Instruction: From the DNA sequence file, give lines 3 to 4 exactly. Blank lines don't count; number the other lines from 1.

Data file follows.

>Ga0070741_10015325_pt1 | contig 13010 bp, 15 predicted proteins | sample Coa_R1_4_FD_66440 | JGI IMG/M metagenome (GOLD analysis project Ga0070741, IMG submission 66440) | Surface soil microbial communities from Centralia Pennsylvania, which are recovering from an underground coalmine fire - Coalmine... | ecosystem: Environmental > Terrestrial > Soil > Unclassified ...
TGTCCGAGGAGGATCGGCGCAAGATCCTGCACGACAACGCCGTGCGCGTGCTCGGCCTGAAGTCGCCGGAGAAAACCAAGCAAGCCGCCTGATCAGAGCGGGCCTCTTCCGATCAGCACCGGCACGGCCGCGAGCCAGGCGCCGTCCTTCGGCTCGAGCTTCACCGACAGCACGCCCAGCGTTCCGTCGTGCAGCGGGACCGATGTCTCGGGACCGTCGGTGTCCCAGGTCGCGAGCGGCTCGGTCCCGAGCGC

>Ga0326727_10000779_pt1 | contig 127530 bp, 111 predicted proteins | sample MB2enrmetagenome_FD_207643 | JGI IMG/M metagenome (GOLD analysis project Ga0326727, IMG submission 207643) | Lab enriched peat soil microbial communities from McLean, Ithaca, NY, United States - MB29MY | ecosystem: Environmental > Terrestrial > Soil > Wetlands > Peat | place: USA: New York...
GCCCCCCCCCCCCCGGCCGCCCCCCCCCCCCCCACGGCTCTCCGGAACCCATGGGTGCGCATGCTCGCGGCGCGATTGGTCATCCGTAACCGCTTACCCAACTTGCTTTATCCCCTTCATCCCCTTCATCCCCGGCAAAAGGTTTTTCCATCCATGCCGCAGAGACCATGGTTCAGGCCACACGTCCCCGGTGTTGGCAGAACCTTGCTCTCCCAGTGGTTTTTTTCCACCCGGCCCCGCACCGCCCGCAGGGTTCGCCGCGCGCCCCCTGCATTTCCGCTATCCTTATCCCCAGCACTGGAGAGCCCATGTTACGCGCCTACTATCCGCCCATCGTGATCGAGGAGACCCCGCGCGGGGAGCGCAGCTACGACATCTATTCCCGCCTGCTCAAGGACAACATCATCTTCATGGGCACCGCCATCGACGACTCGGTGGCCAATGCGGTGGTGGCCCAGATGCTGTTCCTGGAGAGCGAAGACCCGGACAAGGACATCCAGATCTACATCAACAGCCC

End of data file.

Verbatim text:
>Ga0326727_10000779_pt1 | contig 127530 bp, 111 predicted proteins | sample MB2enrmetagenome_FD_207643 | JGI IMG/M metagenome (GOLD analysis project Ga0326727, IMG submission 207643) | Lab enriched peat soil microbial communities from McLean, Ithaca, NY, United States - MB29MY | ecosystem: Environmental > Terrestrial > Soil > Wetlands > Peat | place: USA: New York...
GCCCCCCCCCCCCCGGCCGCCCCCCCCCCCCCCACGGCTCTCCGGAACCCATGGGTGCGCATGCTCGCGGCGCGATTGGTCATCCGTAACCGCTTACCCAACTTGCTTTATCCCCTTCATCCCCTTCATCCCCGGCAAAAGGTTTTTCCATCCATGCCGCAGAGACCATGGTTCAGGCCACACGTCCCCGGTGTTGGCAGAACCTTGCTCTCCCAGTGGTTTTTTTCCACCCGGCCCCGCACCGCCCGCAGGGTTCGCCGCGCGCCCCCTGCATTTCCGCTATCCTTATCCCCAGCACTGGAGAGCCCATGTTACGCGCCTACTATCCGCCCATCGTGATCGAGGAGACCCCGCGCGGGGAGCGCAGCTACGACATCTATTCCCGCCTGCTCAAGGACAACATCATCTTCATGGGCACCGCCATCGACGACTCGGTGGCCAATGCGGTGGTGGCCCAGATGCTGTTCCTGGAGAGCGAAGACCCGGACAAGGACATCCAGATCTACATCAACAGCCC